Digital Option: See Binary Option.
Directional Trading: Trading strategies designed to speculate on the direction of the underlying market, especially in contrast to volatility trading.
Discount: (1) The amount a price would be reduced to purchase a commodity of lesser grade; ( 2) sometimes used to refer to the price differences between futures of different delivery months, as in the phrase “July at a discount to May,” indicating that the price for the July futures is lower than that of May.
Discretionary Account: An arrangement by which the holder of an account gives written power of attorney to someone else, often a commodity trading advisor, to buy and sell without prior approval of the holder; often referred to as a “managed account” or controlled account.
DRT (“Disregard Tape”) or Not-Held Order: Absent any restrictions, a DRT (Not-Held Order) means any order giving the floor broker complete discretion over price and time in execution of an order, including discretion to execute all, some, or none of this order.
Distant or Deferred Months: See Back Month.
Dominant Future: That future having the largest amount of open interest.
Double Hedging: As used by the CFTC, it implies a situation where a trader holds a long position in the futures market in excess of the speculative position limit as an offset to a fixed price sale, even though the trader has an ample supply of the commodity on hand to fill all sales commitments.
DSRO: See Designated Self-Regulatory Organization.
DTEF: See Derivatives Transaction Execution Facility.
Dual Trading: Dual trading occurs when: (1) a floor broker executes customer orders and, on the same day, trades for his own account or an account in which he has an interest; or (2) a futures commission merchant carries customer accounts and also trades or permits its employees to trade in accounts in which it has a proprietary interest, also on the same trading day.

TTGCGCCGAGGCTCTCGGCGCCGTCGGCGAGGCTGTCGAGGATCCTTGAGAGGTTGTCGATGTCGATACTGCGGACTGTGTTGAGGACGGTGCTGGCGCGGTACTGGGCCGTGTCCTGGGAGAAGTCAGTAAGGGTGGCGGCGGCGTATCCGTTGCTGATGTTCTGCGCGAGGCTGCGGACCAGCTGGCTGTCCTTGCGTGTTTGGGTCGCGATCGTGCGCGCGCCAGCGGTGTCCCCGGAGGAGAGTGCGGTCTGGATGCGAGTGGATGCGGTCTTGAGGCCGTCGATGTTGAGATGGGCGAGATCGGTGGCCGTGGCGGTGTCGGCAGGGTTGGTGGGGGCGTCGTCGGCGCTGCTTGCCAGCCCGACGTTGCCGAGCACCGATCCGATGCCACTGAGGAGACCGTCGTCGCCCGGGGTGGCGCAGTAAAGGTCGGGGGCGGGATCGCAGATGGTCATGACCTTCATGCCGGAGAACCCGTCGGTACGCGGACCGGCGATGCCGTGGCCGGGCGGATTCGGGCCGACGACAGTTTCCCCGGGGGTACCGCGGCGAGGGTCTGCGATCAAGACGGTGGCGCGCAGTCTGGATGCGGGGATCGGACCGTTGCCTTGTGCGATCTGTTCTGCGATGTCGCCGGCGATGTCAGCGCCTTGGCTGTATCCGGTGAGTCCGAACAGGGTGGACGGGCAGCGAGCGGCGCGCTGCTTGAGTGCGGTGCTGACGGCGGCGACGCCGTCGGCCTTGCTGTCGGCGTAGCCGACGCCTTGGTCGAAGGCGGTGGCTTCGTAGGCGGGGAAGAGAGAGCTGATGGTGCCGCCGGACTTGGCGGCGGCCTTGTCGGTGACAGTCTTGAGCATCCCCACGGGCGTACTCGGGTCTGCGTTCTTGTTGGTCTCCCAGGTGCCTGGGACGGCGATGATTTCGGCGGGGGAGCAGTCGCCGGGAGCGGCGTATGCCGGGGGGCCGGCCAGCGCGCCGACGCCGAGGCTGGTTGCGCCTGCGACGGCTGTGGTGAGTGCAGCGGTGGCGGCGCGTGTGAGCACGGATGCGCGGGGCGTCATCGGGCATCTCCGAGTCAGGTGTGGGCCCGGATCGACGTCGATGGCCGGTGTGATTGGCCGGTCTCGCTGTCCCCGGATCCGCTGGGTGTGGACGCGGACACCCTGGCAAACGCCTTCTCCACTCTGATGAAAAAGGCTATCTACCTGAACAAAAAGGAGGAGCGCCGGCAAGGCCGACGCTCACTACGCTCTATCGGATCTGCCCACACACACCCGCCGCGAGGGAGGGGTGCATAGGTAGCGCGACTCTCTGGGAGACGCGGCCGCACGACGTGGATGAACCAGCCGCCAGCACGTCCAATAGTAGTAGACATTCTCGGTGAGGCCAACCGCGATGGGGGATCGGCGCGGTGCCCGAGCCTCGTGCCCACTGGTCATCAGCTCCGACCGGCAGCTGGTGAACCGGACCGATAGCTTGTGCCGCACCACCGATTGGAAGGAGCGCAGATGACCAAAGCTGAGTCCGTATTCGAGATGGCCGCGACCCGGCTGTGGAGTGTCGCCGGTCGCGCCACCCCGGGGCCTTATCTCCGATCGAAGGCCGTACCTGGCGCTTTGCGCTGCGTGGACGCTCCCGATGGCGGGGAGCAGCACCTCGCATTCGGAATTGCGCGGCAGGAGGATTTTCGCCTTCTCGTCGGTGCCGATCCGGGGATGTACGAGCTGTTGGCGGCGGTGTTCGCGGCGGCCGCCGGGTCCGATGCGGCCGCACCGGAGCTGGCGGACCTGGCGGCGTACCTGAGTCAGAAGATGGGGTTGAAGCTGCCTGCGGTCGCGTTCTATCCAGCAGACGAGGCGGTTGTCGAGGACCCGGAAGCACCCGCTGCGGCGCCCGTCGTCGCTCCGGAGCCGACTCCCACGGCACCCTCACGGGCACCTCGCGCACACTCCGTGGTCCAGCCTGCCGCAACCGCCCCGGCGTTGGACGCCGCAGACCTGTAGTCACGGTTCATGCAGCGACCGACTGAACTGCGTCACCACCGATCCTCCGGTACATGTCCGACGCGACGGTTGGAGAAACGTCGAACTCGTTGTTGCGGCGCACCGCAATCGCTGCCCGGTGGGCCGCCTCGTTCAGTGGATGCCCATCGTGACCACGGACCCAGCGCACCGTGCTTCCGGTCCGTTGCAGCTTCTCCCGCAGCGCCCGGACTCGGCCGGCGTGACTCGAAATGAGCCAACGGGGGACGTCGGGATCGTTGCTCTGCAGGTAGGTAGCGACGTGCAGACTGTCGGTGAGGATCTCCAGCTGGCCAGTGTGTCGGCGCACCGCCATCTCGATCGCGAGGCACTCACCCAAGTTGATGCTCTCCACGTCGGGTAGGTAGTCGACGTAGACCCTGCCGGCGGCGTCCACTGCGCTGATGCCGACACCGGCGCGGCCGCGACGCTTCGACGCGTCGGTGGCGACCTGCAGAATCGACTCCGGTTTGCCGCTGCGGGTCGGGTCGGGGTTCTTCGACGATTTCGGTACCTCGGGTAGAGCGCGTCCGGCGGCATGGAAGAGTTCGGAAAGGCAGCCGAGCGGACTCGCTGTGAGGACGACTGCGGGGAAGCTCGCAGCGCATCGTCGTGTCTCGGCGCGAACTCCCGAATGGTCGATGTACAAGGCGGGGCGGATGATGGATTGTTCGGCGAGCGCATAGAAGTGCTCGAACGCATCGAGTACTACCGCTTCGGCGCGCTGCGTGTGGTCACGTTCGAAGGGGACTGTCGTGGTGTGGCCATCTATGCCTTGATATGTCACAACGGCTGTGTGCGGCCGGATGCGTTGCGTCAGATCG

Dutch Auction: An auction of a debt instrument (such as a Treasury note) in which all successful bidders receive the same yield (the lowest yield that results in the sale of the entire amount to be issued).
Economically Deliverable Supply: That portion of the deliverable supply of a commodity that is in position for delivery against a futures contract, and is not otherwise unavailable for delivery. For example, Treasury bonds held by long-term investment funds are not considered part of the economically deliverable supply of a Treasury bond futures contract.
Efficient Market: In economic theory, an efficient market is one in which market prices adjust rapidly to reflect new information. The degree to which the market is efficient depends on the quality of information reflected in market prices. In an efficient market, profitable arbitrage opportunities do not exist and traders cannot expect to consistently outperform the market unless they have lower-cost access to information that is reflected in market prices or unless they have access to information before it is reflected in market prices. See Random Walk.
EFP: See Exchange for Physical.
Eligible Commercial Entity: An eligible contract participant or other entity approved by the CFTC that has a demonstrable ability to make or take delivery of an underlying commodity of a contract; incurs risks related to the commodity; or is a dealer that regularly provides risk management, hedging services, or market-making activities to entities trading commodities or derivative agreements, contracts, or transactions in commodities.
Eligible Contract Participant: An entity, such as a financial institution, insurance company, or commodity pool, that is classified by the Commodity Exchange Act as an eligible contract participant based upon its regulated status or amount of assets. This classification permits these persons to engage in transactions (such as trading on a derivatives transaction execution facility) not generally available to non-eligible contract participants, i.e., retail customers.
Elliot Wave: (1) A theory named after Ralph Elliot, who contended that the stock market tends to move in discernible and predictable patterns reflecting the basic harmony of nature and extended by other technical analysts to futures markets; (2) in technical analysis, a charting method based on the belief that all prices act as waves, rising and falling rhythmically.